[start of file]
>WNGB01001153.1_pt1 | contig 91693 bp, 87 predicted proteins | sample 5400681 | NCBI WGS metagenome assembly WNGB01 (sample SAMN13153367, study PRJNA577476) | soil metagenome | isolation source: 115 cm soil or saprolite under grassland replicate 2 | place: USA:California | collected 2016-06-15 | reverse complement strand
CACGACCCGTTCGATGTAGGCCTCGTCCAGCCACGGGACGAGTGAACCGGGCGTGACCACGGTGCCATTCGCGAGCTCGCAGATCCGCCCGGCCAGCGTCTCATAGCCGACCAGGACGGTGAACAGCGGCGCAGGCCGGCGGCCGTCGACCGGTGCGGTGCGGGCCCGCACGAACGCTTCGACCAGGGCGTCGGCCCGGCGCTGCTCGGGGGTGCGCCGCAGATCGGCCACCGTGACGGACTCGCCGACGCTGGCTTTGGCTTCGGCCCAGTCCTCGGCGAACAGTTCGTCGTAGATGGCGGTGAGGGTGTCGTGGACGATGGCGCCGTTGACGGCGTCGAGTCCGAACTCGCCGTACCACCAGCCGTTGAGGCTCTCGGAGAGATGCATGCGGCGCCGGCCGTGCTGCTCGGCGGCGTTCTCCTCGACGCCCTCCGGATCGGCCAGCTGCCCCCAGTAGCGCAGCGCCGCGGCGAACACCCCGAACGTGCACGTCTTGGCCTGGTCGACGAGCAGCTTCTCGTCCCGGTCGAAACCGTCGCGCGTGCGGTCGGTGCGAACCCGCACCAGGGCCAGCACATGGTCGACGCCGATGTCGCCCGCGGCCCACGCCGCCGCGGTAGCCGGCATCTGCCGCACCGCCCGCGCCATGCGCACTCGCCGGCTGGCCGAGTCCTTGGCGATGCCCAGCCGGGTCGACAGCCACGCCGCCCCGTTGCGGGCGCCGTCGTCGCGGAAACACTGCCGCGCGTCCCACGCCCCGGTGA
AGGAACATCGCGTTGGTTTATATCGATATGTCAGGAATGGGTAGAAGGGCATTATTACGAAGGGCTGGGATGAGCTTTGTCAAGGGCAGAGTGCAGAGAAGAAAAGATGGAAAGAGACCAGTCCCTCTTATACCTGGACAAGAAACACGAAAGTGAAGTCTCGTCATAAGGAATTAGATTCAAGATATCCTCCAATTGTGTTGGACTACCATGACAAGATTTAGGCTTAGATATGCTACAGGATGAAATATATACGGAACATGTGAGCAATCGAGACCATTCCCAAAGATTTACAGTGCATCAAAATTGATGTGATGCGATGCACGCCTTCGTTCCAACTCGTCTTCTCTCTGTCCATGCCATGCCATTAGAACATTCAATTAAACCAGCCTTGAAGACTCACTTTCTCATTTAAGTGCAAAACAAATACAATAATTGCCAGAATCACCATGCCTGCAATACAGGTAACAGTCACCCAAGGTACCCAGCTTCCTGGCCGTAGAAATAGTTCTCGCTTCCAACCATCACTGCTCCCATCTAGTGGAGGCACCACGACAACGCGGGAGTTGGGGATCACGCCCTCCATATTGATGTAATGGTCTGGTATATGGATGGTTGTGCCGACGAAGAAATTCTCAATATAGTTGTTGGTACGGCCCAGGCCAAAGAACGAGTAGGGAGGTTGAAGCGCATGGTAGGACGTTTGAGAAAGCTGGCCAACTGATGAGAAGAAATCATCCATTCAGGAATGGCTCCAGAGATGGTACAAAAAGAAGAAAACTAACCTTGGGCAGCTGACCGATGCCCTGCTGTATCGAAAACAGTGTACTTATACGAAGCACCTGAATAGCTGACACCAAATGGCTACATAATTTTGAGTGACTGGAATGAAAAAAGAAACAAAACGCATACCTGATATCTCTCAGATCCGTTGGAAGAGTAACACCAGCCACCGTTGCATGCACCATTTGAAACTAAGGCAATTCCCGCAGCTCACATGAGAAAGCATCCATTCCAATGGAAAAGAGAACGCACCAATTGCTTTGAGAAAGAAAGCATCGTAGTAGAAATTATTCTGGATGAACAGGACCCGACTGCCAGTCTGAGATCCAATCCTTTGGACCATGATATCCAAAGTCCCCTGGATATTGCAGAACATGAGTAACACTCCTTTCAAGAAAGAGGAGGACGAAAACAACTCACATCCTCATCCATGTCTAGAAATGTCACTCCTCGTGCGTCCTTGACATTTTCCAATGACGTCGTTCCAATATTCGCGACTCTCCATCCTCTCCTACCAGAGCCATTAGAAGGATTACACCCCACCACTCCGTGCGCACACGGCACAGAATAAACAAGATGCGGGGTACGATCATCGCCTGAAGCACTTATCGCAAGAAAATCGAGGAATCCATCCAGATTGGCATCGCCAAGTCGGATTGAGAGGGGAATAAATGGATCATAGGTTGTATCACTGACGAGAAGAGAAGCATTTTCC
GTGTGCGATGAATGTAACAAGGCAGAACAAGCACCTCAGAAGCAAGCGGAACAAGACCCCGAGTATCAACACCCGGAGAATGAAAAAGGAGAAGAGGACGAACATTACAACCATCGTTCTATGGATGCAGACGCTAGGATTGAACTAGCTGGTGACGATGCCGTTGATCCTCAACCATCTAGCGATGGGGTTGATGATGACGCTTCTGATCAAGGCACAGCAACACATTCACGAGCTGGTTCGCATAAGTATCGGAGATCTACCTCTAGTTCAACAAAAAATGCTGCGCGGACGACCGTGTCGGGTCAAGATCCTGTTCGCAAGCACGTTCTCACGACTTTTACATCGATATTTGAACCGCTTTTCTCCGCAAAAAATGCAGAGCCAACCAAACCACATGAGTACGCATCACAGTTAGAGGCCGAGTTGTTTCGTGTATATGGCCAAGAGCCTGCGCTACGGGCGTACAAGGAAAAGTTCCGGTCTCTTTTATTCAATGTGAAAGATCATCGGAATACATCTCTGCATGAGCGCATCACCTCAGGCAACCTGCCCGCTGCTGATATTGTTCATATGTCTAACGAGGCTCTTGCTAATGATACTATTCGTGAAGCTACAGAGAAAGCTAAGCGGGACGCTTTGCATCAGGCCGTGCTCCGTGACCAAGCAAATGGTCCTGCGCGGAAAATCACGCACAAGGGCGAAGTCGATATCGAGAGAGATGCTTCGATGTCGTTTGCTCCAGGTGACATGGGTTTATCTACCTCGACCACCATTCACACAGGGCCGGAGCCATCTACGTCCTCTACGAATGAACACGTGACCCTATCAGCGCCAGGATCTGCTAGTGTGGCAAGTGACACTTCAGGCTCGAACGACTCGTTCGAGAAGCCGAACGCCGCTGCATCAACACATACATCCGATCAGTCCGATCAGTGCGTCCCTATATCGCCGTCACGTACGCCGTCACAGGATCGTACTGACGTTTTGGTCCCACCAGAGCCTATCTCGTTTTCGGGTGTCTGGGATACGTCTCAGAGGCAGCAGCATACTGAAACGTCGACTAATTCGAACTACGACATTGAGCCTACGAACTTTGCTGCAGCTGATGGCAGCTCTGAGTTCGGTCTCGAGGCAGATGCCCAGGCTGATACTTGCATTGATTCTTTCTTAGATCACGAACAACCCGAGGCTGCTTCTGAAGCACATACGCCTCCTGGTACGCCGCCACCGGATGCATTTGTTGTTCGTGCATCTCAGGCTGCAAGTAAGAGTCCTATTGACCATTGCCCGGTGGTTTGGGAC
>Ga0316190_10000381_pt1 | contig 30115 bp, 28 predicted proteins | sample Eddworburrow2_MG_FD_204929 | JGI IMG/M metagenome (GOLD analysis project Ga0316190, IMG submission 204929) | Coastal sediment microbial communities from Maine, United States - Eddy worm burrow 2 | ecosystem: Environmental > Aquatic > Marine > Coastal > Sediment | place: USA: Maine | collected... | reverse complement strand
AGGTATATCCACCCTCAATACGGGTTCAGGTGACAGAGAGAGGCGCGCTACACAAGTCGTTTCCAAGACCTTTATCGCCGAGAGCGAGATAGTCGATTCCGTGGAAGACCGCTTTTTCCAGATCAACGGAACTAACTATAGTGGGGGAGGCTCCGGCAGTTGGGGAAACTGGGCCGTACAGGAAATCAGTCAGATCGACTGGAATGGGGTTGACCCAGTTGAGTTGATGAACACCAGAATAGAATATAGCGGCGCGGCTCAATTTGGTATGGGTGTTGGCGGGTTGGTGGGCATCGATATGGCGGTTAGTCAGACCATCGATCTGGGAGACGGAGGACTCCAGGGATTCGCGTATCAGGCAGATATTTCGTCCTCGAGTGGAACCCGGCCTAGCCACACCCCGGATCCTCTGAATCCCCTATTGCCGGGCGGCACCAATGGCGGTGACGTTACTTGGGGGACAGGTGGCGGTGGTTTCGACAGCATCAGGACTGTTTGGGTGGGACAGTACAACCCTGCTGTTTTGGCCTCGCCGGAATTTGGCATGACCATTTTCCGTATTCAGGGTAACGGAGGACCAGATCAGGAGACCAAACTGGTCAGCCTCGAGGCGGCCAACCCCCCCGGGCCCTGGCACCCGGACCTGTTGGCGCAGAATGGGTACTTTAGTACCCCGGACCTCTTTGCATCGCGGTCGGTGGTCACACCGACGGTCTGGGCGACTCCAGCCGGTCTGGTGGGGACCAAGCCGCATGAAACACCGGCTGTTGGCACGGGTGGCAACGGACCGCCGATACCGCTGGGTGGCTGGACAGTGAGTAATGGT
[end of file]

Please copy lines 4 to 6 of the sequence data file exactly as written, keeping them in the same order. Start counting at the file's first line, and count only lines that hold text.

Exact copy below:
GTGTGCGATGAATGTAACAAGGCAGAACAAGCACCTCAGAAGCAAGCGGAACAAGACCCCGAGTATCAACACCCGGAGAATGAAAAAGGAGAAGAGGACGAACATTACAACCATCGTTCTATGGATGCAGACGCTAGGATTGAACTAGCTGGTGACGATGCCGTTGATCCTCAACCATCTAGCGATGGGGTTGATGATGACGCTTCTGATCAAGGCACAGCAACACATTCACGAGCTGGTTCGCATAAGTATCGGAGATCTACCTCTAGTTCAACAAAAAATGCTGCGCGGACGACCGTGTCGGGTCAAGATCCTGTTCGCAAGCACGTTCTCACGACTTTTACATCGATATTTGAACCGCTTTTCTCCGCAAAAAATGCAGAGCCAACCAAACCACATGAGTACGCATCACAGTTAGAGGCCGAGTTGTTTCGTGTATATGGCCAAGAGCCTGCGCTACGGGCGTACAAGGAAAAGTTCCGGTCTCTTTTATTCAATGTGAAAGATCATCGGAATACATCTCTGCATGAGCGCATCACCTCAGGCAACCTGCCCGCTGCTGATATTGTTCATATGTCTAACGAGGCTCTTGCTAATGATACTATTCGTGAAGCTACAGAGAAAGCTAAGCGGGACGCTTTGCATCAGGCCGTGCTCCGTGACCAAGCAAATGGTCCTGCGCGGAAAATCACGCACAAGGGCGAAGTCGATATCGAGAGAGATGCTTCGATGTCGTTTGCTCCAGGTGACATGGGTTTATCTACCTCGACCACCATTCACACAGGGCCGGAGCCATCTACGTCCTCTACGAATGAACACGTGACCCTATCAGCGCCAGGATCTGCTAGTGTGGCAAGTGACACTTCAGGCTCGAACGACTCGTTCGAGAAGCCGAACGCCGCTGCATCAACACATACATCCGATCAGTCCGATCAGTGCGTCCCTATATCGCCGTCACGTACGCCGTCACAGGATCGTACTGACGTTTTGGTCCCACCAGAGCCTATCTCGTTTTCGGGTGTCTGGGATACGTCTCAGAGGCAGCAGCATACTGAAACGTCGACTAATTCGAACTACGACATTGAGCCTACGAACTTTGCTGCAGCTGATGGCAGCTCTGAGTTCGGTCTCGAGGCAGATGCCCAGGCTGATACTTGCATTGATTCTTTCTTAGATCACGAACAACCCGAGGCTGCTTCTGAAGCACATACGCCTCCTGGTACGCCGCCACCGGATGCATTTGTTGTTCGTGCATCTCAGGCTGCAAGTAAGAGTCCTATTGACCATTGCCCGGTGGTTTGGGAC
>Ga0316190_10000381_pt1 | contig 30115 bp, 28 predicted proteins | sample Eddworburrow2_MG_FD_204929 | JGI IMG/M metagenome (GOLD analysis project Ga0316190, IMG submission 204929) | Coastal sediment microbial communities from Maine, United States - Eddy worm burrow 2 | ecosystem: Environmental > Aquatic > Marine > Coastal > Sediment | place: USA: Maine | collected... | reverse complement strand
AGGTATATCCACCCTCAATACGGGTTCAGGTGACAGAGAGAGGCGCGCTACACAAGTCGTTTCCAAGACCTTTATCGCCGAGAGCGAGATAGTCGATTCCGTGGAAGACCGCTTTTTCCAGATCAACGGAACTAACTATAGTGGGGGAGGCTCCGGCAGTTGGGGAAACTGGGCCGTACAGGAAATCAGTCAGATCGACTGGAATGGGGTTGACCCAGTTGAGTTGATGAACACCAGAATAGAATATAGCGGCGCGGCTCAATTTGGTATGGGTGTTGGCGGGTTGGTGGGCATCGATATGGCGGTTAGTCAGACCATCGATCTGGGAGACGGAGGACTCCAGGGATTCGCGTATCAGGCAGATATTTCGTCCTCGAGTGGAACCCGGCCTAGCCACACCCCGGATCCTCTGAATCCCCTATTGCCGGGCGGCACCAATGGCGGTGACGTTACTTGGGGGACAGGTGGCGGTGGTTTCGACAGCATCAGGACTGTTTGGGTGGGACAGTACAACCCTGCTGTTTTGGCCTCGCCGGAATTTGGCATGACCATTTTCCGTATTCAGGGTAACGGAGGACCAGATCAGGAGACCAAACTGGTCAGCCTCGAGGCGGCCAACCCCCCCGGGCCCTGGCACCCGGACCTGTTGGCGCAGAATGGGTACTTTAGTACCCCGGACCTCTTTGCATCGCGGTCGGTGGTCACACCGACGGTCTGGGCGACTCCAGCCGGTCTGGTGGGGACCAAGCCGCATGAAACACCGGCTGTTGGCACGGGTGGCAACGGACCGCCGATACCGCTGGGTGGCTGGACAGTGAGTAATGGT